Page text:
The last splash in our Spring 2020 series on BEER. But we’re doing so in style with a collaboration with The 101 Brewhouse & Distillery. Like the title says:
Lager: “to store”
For a beer whose personality I’ve always found fairly straight forward, researching the matter was agonizingly difficult. When looking up info on the web, you need to be quite specific with your questions or you find yourself sent in the wrong direction. And making mistakes on the topic has the potential to open a can of worms being as beer lovers are oft times highly passionate on the subject.
- Is it top fermented or bottom fermented? Both but with many variables
- does it use Saccharomyces pastorianus yeast or Saccharomyces cerevisiae (blah blah blah),
- cold or warm fermentation; German = Cold/ American can be warm but both use cold storage to age
- Who made the first lager: Anton Dreher with Vienna Lager in 1841. Hmmm, how’s that when the current German recipe can be dated to the 1500’s?
- What’s the oldest lager? Dunkel with a dark lager dating back to 1040. Again; hmmm…
- Another site I looked at said Pils in the Czech Republic was the first lager but no, that’s the home of Pilsner and the brewery for whom Budweiser “borrowed” their name.
So below is my answer with the help of The 101.
The 101 Coles Notes (my term, not theirs):
- Lager is any beer that’s fermented with a lager yeast. They ferment at cool temperatures and produce a flavour profile that can be described as clean and malty.
- German lager can be light/ dark/ hoppy/strong
- What differentiates German style lager from the more typical American counterparts is German lagers are made entirely from malt (classically barley) without the addition or substitution of rice, corn or sugar.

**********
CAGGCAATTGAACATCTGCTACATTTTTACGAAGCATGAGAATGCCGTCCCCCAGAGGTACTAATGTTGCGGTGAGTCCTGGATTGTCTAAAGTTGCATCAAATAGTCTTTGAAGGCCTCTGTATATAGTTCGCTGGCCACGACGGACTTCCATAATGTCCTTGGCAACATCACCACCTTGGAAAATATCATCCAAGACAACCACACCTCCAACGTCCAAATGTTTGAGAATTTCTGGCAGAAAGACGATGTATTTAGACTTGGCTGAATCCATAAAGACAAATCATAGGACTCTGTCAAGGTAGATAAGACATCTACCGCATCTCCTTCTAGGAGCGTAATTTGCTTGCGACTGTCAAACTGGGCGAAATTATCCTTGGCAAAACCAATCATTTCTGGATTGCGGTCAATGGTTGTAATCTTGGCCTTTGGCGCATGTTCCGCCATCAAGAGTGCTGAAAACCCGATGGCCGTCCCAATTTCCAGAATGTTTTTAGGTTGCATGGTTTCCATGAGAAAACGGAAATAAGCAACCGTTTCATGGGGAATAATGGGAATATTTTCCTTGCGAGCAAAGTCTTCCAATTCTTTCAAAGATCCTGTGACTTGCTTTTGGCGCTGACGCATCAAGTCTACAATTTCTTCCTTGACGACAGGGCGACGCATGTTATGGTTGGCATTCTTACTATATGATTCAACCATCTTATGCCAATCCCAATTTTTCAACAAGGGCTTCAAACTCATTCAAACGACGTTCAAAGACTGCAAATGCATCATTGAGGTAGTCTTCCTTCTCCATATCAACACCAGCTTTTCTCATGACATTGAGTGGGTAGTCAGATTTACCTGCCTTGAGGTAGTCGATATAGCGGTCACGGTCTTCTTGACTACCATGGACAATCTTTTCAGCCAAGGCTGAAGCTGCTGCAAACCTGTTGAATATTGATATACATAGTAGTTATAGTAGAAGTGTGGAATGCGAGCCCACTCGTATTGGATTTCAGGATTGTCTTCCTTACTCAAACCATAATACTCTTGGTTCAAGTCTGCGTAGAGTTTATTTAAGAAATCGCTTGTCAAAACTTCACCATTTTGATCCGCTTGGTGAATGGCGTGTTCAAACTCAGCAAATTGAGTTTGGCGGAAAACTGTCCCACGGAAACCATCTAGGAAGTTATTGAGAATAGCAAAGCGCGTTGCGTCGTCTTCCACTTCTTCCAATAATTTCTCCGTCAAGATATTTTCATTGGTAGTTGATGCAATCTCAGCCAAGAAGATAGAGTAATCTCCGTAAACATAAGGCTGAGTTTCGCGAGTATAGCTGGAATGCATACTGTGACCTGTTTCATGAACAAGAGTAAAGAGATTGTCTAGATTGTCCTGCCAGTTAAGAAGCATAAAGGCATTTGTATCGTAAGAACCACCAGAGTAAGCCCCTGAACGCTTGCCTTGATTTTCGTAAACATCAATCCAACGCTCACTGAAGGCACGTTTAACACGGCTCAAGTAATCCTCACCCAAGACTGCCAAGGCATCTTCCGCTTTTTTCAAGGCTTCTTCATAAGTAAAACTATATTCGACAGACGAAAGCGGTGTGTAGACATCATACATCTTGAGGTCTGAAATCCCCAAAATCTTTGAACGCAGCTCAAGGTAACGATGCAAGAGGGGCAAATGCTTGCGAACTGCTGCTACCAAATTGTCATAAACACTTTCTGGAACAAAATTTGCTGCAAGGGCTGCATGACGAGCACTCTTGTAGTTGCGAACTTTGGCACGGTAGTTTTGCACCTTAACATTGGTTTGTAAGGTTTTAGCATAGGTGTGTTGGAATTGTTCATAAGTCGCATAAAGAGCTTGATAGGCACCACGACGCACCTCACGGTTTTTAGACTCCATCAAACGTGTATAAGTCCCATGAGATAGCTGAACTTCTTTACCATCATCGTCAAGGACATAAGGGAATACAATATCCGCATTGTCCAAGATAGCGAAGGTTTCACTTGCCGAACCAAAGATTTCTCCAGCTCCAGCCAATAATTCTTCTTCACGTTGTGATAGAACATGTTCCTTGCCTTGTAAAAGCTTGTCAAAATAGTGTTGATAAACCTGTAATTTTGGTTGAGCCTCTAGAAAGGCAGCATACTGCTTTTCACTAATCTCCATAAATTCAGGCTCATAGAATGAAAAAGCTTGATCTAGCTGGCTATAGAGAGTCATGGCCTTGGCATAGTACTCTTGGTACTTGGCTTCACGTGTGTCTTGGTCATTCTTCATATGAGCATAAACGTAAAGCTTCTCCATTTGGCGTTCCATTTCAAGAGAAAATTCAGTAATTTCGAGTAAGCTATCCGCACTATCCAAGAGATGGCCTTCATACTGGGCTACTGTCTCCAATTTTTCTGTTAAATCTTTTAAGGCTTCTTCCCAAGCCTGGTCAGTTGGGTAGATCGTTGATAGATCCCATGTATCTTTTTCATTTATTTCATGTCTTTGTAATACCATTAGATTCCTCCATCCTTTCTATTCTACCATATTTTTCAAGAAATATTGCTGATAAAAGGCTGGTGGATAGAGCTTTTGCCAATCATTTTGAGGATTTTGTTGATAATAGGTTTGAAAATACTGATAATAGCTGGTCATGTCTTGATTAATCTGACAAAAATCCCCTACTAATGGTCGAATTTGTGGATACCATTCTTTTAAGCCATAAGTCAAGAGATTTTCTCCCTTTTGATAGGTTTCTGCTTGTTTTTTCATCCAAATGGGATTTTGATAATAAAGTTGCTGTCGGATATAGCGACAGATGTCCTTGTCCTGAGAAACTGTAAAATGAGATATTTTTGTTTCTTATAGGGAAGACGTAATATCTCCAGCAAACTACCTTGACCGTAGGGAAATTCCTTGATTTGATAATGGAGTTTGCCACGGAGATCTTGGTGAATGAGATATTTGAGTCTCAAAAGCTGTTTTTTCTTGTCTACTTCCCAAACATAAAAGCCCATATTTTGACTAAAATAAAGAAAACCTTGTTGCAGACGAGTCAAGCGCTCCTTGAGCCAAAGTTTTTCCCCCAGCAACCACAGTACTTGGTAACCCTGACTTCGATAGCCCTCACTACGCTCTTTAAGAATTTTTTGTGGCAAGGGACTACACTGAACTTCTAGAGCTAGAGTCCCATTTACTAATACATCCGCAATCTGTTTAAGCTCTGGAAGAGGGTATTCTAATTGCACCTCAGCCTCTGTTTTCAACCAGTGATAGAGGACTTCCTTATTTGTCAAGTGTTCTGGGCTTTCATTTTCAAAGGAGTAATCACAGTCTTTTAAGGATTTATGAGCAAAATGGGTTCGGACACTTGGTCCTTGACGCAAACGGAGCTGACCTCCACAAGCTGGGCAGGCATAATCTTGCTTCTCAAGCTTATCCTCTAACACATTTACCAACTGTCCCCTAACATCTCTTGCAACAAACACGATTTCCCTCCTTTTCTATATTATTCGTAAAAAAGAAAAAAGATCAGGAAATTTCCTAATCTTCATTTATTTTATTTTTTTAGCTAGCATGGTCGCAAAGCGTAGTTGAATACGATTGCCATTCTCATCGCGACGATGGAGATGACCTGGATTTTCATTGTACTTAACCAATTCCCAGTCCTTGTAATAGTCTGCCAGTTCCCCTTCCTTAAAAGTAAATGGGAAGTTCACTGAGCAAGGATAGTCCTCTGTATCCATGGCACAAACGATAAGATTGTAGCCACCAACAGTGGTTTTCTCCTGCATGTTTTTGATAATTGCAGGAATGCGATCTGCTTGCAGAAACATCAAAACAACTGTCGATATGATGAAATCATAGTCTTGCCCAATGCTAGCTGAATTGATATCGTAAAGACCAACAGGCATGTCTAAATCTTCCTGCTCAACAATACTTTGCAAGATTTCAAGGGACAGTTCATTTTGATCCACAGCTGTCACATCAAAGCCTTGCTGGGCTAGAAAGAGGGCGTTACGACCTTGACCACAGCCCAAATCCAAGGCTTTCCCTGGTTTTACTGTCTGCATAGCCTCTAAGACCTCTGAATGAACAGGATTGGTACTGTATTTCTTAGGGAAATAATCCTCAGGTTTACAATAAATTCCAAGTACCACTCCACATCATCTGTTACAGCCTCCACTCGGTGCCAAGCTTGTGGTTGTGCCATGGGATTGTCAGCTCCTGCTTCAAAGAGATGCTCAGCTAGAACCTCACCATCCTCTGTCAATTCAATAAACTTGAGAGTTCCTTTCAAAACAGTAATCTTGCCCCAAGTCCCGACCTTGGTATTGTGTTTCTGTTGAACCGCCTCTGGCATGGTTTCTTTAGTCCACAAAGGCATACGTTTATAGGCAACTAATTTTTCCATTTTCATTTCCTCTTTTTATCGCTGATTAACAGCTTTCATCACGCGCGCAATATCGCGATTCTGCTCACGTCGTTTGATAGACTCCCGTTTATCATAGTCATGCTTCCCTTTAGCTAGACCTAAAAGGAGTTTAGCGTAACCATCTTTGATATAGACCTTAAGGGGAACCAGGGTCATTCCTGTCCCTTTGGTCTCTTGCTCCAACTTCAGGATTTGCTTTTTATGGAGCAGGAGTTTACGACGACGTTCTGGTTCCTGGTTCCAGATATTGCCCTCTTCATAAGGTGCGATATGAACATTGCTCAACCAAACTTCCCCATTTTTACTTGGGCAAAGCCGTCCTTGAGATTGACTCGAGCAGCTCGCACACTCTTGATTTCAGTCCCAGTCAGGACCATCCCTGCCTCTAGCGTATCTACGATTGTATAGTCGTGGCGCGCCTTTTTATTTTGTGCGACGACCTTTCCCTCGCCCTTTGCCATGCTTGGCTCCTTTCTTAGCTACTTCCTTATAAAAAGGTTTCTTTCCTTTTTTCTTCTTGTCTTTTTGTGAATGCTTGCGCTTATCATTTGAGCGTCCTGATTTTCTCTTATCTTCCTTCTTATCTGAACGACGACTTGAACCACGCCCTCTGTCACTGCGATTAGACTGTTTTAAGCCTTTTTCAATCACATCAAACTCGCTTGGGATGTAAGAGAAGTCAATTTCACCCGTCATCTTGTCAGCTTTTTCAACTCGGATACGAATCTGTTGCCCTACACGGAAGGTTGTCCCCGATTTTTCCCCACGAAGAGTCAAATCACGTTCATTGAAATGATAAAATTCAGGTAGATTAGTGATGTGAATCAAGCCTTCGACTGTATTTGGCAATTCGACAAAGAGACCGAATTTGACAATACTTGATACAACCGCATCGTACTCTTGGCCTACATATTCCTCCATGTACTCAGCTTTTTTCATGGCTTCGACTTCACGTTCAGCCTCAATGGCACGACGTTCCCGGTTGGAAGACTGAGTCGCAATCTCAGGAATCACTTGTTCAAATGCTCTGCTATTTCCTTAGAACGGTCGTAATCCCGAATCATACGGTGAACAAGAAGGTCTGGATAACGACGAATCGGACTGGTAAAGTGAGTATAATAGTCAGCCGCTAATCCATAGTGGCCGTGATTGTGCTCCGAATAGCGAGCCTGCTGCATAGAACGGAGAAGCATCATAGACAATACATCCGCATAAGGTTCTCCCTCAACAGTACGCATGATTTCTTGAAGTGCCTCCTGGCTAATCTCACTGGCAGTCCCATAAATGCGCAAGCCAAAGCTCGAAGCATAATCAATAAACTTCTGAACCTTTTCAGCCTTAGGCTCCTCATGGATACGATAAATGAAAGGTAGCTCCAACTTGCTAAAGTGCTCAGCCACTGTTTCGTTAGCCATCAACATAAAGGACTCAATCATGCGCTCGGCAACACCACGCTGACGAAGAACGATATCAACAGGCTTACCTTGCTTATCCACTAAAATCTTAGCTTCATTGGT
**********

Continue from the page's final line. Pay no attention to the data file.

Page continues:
Now before we get into the above image, Bob’s Auto Lager, here’s a little piece of trivia about the 101 Highway:
The world’s longest highway, the Pan-American (also named Highway 101 in parts of the United States and Canada), stretches 9,312 miles (15020 km) from Castro on Chile’s south coast to Lund on BC’s Sunshine Coast.
Bob’s Auto Lager is what would be described as “Munich Helles”. Hell in German translates to mean “light”. Made mostly with Pilsner malt, the lightest grade of malt, there’s a small amount of Munich malt added to give the suggestion of lightly toasted bread. Bravo Hops are used to add a slightly bitter component offsetting the sweetness from the malt. Malt was said many times in that statement but that’s just how it is.
This is in brief recognition of The 101 as well as Bruinwood Estate Distillery and One Foot Crow Craft Distillery re-purposing their facilities during the pandemic. They helped supply their community and others with desperately needed hand sanitizer. Coast Culinary Collective thanks you.
Chicken, White Bean & Corn Chili
Anna Olson (it’s a solid recipe)
In discussion with Sonia Martinez, the new Production Manager and Head Distiller at The 101, we tossed around a few casual summer dishes that would be a good pairing with Bobs Auto Lager. This is the one we decided on.
(Pay attention to future happenings at The 101. Sonia has some very cool ideas…)
2 Tbsp vegetable oil
2 medium onions, diced
1 carrot, peeled and diced
1 red bell pepper, diced
1 lb(s) ground chicken
2 clove garlic, minced
2 Tbsp molasses
1 Tbsp chili powder
1 tsp ground cumin
1 12-oz beer
1 28 oz/796 mL tin crushed tomatoes
1 6.8 oz/193 mL tin sliced jalapeno peppers, drained
1 19 oz/540 mL tin white kidney beans, drained
1 ½ cup frozen or fresh corn kernels
juice of 1 lime
salt and pepper
hot sauce, shredded cheese and sour cream, to serve
1. Heat a large pot over medium heat and add the oil. Add the onion, carrot and pepper and sauté for 3 minutes. Add the ground chicken and cook, stirring often, for about 5 minutes or until very little pink is visible. Stir in the garlic, molasses, chili powder and cumin, then add the beer, crushed tomato and jalapenos. Bring this up to a gentle simmer, then cover and simmer for 30 minutes, stirring occasionally.
2. Stir the beans and corn, cover and simmer 10 minutes more. Add the lime juice and season to taste. Serve the chili with hot sauce to taste, cheese and sour cream.
Thus concludes this 6 parter on BEER. We’ll likely revisit the topic again in the Fall. Keep checking back.